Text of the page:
But greed is a bottomless pit,
And our freedom’s a joke,
We’re just taking the piss.
And the whole world must watch the sad comic display.
If you’re still free start running away
‘Cause we’re coming for you!

-Bright Eyes, Landlocked Blues


Jede industrialisierte Gesellschaft scheint eine bestimmte Menge Amok zu brauchen, w√§hrend die Erscheinungsform nur eine Frage der jeweiligen Mode ist. … Ein Anrennen gegen die Mauern einer monolithischen Ordnung. Der blinde Fleck im System. Eine juckende Stelle, die jede Gesellschaft braucht, sich gelegentlich ausgiebig zu kratzen.

-Juli Zeh, Leere Herzen

Liberty had been narrowed, winnowed, amnesiacked. … Everything that mattered most was a victim in this perceptual murder plot. Further: always to blame was everyone; when rounding up the suspects, begin with yourself.

-Jonathan Lethem, Perkus Tooth

Did I read the New Yorker? This question had a dangerous urgency. It wasn’t any one writer or article he was worried about, but the font. The meaning embedded, at a preconscious level, by the look of the magazine; the seal, as he described it, that the typography and layout put on dialectical thought. According to Perkus, to read the New Yorker was to find that you always already agreed, not with the New Yorker, but much more dismayingly, with yourself. … [T]he New Yorker‘s font was controlling, perhaps attacking Perkus Tooth’s mind. To defend himself he frequently retyped their articles and printed them out in simple Courier, an attempt to dissolve the magazine’s oppressive context.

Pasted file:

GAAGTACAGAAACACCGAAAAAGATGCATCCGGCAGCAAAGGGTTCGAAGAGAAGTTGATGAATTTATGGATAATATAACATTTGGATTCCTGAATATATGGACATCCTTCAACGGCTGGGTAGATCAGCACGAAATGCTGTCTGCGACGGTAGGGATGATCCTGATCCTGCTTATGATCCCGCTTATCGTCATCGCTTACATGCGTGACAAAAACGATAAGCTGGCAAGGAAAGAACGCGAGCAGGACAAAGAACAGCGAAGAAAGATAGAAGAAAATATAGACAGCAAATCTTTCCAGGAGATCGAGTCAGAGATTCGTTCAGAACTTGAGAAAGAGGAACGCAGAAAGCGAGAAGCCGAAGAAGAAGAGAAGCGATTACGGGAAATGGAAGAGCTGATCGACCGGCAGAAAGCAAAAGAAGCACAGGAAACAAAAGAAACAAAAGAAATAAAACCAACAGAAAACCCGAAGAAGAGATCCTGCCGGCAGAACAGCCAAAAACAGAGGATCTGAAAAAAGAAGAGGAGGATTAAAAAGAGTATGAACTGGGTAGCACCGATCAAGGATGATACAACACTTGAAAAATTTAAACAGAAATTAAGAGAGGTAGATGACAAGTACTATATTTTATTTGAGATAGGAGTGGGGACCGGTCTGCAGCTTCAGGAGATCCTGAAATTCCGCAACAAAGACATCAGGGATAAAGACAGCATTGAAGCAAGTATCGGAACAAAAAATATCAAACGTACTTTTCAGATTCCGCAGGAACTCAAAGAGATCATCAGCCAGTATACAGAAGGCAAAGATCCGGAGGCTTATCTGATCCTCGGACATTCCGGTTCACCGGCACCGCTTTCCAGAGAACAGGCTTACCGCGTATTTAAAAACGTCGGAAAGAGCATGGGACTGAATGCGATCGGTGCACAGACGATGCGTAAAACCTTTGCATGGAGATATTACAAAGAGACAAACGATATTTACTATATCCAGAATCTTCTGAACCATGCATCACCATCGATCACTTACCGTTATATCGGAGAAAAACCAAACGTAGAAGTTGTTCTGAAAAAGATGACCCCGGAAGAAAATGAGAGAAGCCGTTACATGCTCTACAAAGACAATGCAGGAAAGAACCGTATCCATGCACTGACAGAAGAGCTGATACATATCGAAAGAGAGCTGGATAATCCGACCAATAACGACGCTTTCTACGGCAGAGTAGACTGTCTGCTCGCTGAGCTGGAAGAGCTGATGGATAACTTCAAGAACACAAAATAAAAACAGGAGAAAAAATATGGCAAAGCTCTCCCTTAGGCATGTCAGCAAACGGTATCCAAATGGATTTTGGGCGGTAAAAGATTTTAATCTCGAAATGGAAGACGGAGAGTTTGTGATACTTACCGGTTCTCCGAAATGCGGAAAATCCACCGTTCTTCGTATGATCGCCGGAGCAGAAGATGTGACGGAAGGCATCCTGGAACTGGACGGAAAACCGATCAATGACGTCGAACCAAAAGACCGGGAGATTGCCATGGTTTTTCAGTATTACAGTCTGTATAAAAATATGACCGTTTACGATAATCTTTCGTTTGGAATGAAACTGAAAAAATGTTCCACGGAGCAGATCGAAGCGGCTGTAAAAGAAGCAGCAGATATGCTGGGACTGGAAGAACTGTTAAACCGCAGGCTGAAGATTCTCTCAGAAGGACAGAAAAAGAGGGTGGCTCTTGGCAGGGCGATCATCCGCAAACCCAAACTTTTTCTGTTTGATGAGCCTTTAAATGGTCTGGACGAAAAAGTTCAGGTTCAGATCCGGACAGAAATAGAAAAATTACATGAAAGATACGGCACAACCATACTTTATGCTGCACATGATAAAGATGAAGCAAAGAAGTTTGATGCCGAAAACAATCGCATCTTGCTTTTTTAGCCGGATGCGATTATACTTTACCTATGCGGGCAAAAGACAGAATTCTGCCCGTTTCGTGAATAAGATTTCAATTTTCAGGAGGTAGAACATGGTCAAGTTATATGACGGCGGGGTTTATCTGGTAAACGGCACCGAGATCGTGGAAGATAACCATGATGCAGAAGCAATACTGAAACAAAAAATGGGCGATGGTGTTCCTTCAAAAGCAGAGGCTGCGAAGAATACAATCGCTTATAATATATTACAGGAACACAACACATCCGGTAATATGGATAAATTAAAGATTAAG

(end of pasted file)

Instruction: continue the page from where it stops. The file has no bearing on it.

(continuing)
-Jonathan Lethem, Perkus Tooth

… the unfolding of the unforeseen was everything. Turned wrong way round, the relentless unforeseen was what we schoolchildren studied as “History,” harmless history, where everything unexpected in its own time is chronicled on the page as inevitable. The terror of the unforeseen is what the science of history hides, turning a disaster into an epic.

-Philip Roth, The Plot against America

We must be aware of the dangers which lie in our most generous wishes. Some paradox of our nature leads us , when once we have made our fellow men the objects of our enlightened interest, to go on to make them the objects of our pity, then of our wisdom, ultimately of our coercion.

-Lionel Trilling quoted in Joan Didion, On Morality (Slouching towards Bethlehem)